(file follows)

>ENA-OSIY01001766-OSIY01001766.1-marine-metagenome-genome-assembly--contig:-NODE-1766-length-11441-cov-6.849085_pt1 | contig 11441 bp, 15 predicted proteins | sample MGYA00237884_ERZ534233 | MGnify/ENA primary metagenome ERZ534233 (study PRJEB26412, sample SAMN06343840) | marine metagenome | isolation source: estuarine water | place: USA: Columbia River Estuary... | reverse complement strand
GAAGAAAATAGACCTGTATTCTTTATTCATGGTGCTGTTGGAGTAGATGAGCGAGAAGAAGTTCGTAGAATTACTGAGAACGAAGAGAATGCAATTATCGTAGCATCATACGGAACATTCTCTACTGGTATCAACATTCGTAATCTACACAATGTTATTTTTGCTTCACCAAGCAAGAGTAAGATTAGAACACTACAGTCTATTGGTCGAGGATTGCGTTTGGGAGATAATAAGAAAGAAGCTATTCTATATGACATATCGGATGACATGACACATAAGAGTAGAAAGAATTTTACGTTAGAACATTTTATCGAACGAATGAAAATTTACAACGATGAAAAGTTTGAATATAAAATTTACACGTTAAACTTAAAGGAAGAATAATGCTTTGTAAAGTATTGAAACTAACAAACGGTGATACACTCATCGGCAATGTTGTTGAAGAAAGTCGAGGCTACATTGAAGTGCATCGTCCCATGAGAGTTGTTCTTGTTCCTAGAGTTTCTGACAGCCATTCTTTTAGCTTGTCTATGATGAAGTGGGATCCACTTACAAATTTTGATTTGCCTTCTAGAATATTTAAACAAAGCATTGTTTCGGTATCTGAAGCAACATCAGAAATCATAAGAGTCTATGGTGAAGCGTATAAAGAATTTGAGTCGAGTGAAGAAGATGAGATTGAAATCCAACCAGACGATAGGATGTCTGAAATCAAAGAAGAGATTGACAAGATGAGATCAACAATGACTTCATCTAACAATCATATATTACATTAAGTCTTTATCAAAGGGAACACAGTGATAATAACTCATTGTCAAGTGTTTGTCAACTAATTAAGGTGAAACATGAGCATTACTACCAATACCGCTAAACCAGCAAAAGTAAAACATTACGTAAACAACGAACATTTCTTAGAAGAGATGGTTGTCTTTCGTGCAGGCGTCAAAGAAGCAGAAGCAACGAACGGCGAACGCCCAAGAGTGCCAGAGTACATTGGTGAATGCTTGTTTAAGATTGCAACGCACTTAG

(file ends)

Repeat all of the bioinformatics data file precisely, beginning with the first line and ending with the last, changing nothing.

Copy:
>ENA-OSIY01001766-OSIY01001766.1-marine-metagenome-genome-assembly--contig:-NODE-1766-length-11441-cov-6.849085_pt1 | contig 11441 bp, 15 predicted proteins | sample MGYA00237884_ERZ534233 | MGnify/ENA primary metagenome ERZ534233 (study PRJEB26412, sample SAMN06343840) | marine metagenome | isolation source: estuarine water | place: USA: Columbia River Estuary... | reverse complement strand
GAAGAAAATAGACCTGTATTCTTTATTCATGGTGCTGTTGGAGTAGATGAGCGAGAAGAAGTTCGTAGAATTACTGAGAACGAAGAGAATGCAATTATCGTAGCATCATACGGAACATTCTCTACTGGTATCAACATTCGTAATCTACACAATGTTATTTTTGCTTCACCAAGCAAGAGTAAGATTAGAACACTACAGTCTATTGGTCGAGGATTGCGTTTGGGAGATAATAAGAAAGAAGCTATTCTATATGACATATCGGATGACATGACACATAAGAGTAGAAAGAATTTTACGTTAGAACATTTTATCGAACGAATGAAAATTTACAACGATGAAAAGTTTGAATATAAAATTTACACGTTAAACTTAAAGGAAGAATAATGCTTTGTAAAGTATTGAAACTAACAAACGGTGATACACTCATCGGCAATGTTGTTGAAGAAAGTCGAGGCTACATTGAAGTGCATCGTCCCATGAGAGTTGTTCTTGTTCCTAGAGTTTCTGACAGCCATTCTTTTAGCTTGTCTATGATGAAGTGGGATCCACTTACAAATTTTGATTTGCCTTCTAGAATATTTAAACAAAGCATTGTTTCGGTATCTGAAGCAACATCAGAAATCATAAGAGTCTATGGTGAAGCGTATAAAGAATTTGAGTCGAGTGAAGAAGATGAGATTGAAATCCAACCAGACGATAGGATGTCTGAAATCAAAGAAGAGATTGACAAGATGAGATCAACAATGACTTCATCTAACAATCATATATTACATTAAGTCTTTATCAAAGGGAACACAGTGATAATAACTCATTGTCAAGTGTTTGTCAACTAATTAAGGTGAAACATGAGCATTACTACCAATACCGCTAAACCAGCAAAAGTAAAACATTACGTAAACAACGAACATTTCTTAGAAGAGATGGTTGTCTTTCGTGCAGGCGTCAAAGAAGCAGAAGCAACGAACGGCGAACGCCCAAGAGTGCCAGAGTACATTGGTGAATGCTTGTTTAAGATTGCAACGCACTTAG